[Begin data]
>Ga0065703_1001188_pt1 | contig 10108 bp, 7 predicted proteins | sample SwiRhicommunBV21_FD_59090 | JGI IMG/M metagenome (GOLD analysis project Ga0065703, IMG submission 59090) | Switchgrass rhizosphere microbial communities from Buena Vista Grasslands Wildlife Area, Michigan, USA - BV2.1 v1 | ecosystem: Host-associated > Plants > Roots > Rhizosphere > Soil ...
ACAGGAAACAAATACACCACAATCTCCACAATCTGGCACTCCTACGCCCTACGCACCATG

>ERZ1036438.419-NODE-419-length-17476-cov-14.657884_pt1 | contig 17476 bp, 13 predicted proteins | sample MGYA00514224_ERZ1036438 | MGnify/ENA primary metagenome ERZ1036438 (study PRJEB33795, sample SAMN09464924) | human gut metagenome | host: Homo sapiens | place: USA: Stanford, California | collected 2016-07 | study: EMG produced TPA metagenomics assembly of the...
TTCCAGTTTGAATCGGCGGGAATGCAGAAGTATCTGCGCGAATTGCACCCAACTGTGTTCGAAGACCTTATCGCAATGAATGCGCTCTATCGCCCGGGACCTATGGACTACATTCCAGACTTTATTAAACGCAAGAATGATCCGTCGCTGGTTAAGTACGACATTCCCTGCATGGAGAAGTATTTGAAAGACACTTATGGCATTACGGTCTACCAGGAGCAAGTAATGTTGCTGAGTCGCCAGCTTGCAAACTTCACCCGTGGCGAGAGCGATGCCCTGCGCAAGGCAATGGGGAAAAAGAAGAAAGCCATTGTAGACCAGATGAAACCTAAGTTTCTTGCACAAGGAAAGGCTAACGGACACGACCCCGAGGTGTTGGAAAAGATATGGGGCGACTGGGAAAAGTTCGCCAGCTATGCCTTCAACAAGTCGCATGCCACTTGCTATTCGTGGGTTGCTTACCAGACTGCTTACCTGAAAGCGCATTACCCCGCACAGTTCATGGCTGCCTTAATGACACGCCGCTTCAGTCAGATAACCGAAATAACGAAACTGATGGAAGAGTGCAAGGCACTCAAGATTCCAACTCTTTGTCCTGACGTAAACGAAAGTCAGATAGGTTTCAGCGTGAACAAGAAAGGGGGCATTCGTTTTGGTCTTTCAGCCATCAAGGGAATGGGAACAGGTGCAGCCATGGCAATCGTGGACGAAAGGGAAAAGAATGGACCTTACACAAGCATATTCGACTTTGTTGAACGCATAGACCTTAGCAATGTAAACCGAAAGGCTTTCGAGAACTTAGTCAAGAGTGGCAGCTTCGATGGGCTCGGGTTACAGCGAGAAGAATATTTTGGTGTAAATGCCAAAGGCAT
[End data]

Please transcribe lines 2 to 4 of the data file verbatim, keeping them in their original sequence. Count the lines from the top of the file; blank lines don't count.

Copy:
ACAGGAAACAAATACACCACAATCTCCACAATCTGGCACTCCTACGCCCTACGCACCATG

>ERZ1036438.419-NODE-419-length-17476-cov-14.657884_pt1 | contig 17476 bp, 13 predicted proteins | sample MGYA00514224_ERZ1036438 | MGnify/ENA primary metagenome ERZ1036438 (study PRJEB33795, sample SAMN09464924) | human gut metagenome | host: Homo sapiens | place: USA: Stanford, California | collected 2016-07 | study: EMG produced TPA metagenomics assembly of the...
TTCCAGTTTGAATCGGCGGGAATGCAGAAGTATCTGCGCGAATTGCACCCAACTGTGTTCGAAGACCTTATCGCAATGAATGCGCTCTATCGCCCGGGACCTATGGACTACATTCCAGACTTTATTAAACGCAAGAATGATCCGTCGCTGGTTAAGTACGACATTCCCTGCATGGAGAAGTATTTGAAAGACACTTATGGCATTACGGTCTACCAGGAGCAAGTAATGTTGCTGAGTCGCCAGCTTGCAAACTTCACCCGTGGCGAGAGCGATGCCCTGCGCAAGGCAATGGGGAAAAAGAAGAAAGCCATTGTAGACCAGATGAAACCTAAGTTTCTTGCACAAGGAAAGGCTAACGGACACGACCCCGAGGTGTTGGAAAAGATATGGGGCGACTGGGAAAAGTTCGCCAGCTATGCCTTCAACAAGTCGCATGCCACTTGCTATTCGTGGGTTGCTTACCAGACTGCTTACCTGAAAGCGCATTACCCCGCACAGTTCATGGCTGCCTTAATGACACGCCGCTTCAGTCAGATAACCGAAATAACGAAACTGATGGAAGAGTGCAAGGCACTCAAGATTCCAACTCTTTGTCCTGACGTAAACGAAAGTCAGATAGGTTTCAGCGTGAACAAGAAAGGGGGCATTCGTTTTGGTCTTTCAGCCATCAAGGGAATGGGAACAGGTGCAGCCATGGCAATCGTGGACGAAAGGGAAAAGAATGGACCTTACACAAGCATATTCGACTTTGTTGAACGCATAGACCTTAGCAATGTAAACCGAAAGGCTTTCGAGAACTTAGTCAAGAGTGGCAGCTTCGATGGGCTCGGGTTACAGCGAGAAGAATATTTTGGTGTAAATGCCAAAGGCAT